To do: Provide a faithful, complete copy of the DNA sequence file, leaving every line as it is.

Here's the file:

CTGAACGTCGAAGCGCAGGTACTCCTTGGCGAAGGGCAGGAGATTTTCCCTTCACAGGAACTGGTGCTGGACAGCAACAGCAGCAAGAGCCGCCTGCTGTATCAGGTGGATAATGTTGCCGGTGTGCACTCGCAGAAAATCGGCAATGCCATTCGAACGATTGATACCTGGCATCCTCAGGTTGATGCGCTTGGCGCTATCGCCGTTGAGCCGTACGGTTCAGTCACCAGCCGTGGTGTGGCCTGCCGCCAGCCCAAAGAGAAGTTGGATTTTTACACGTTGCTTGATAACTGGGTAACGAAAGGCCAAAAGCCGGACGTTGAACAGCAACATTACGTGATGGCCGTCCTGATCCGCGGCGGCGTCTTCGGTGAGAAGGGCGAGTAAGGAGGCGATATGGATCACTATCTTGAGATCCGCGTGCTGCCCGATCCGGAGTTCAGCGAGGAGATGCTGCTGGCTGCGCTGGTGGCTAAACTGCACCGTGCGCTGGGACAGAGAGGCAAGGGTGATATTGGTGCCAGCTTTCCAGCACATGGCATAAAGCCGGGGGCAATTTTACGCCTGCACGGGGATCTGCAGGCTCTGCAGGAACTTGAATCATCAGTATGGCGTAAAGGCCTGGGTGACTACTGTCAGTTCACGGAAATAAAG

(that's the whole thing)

CTGAACGTCGAAGCGCAGGTACTCCTTGGCGAAGGGCAGGAGATTTTCCCTTCACAGGAACTGGTGCTGGACAGCAACAGCAGCAAGAGCCGCCTGCTGTATCAGGTGGATAATGTTGCCGGTGTGCACTCGCAGAAAATCGGCAATGCCATTCGAACGATTGATACCTGGCATCCTCAGGTTGATGCGCTTGGCGCTATCGCCGTTGAGCCGTACGGTTCAGTCACCAGCCGTGGTGTGGCCTGCCGCCAGCCCAAAGAGAAGTTGGATTTTTACACGTTGCTTGATAACTGGGTAACGAAAGGCCAAAAGCCGGACGTTGAACAGCAACATTACGTGATGGCCGTCCTGATCCGCGGCGGCGTCTTCGGTGAGAAGGGCGAGTAAGGAGGCGATATGGATCACTATCTTGAGATCCGCGTGCTGCCCGATCCGGAGTTCAGCGAGGAGATGCTGCTGGCTGCGCTGGTGGCTAAACTGCACCGTGCGCTGGGACAGAGAGGCAAGGGTGATATTGGTGCCAGCTTTCCAGCACATGGCATAAAGCCGGGGGCAATTTTACGCCTGCACGGGGATCTGCAGGCTCTGCAGGAACTTGAATCATCAGTATGGCGTAAAGGCCTGGGTGACTACTGTCAGTTCACGGAAATAAAG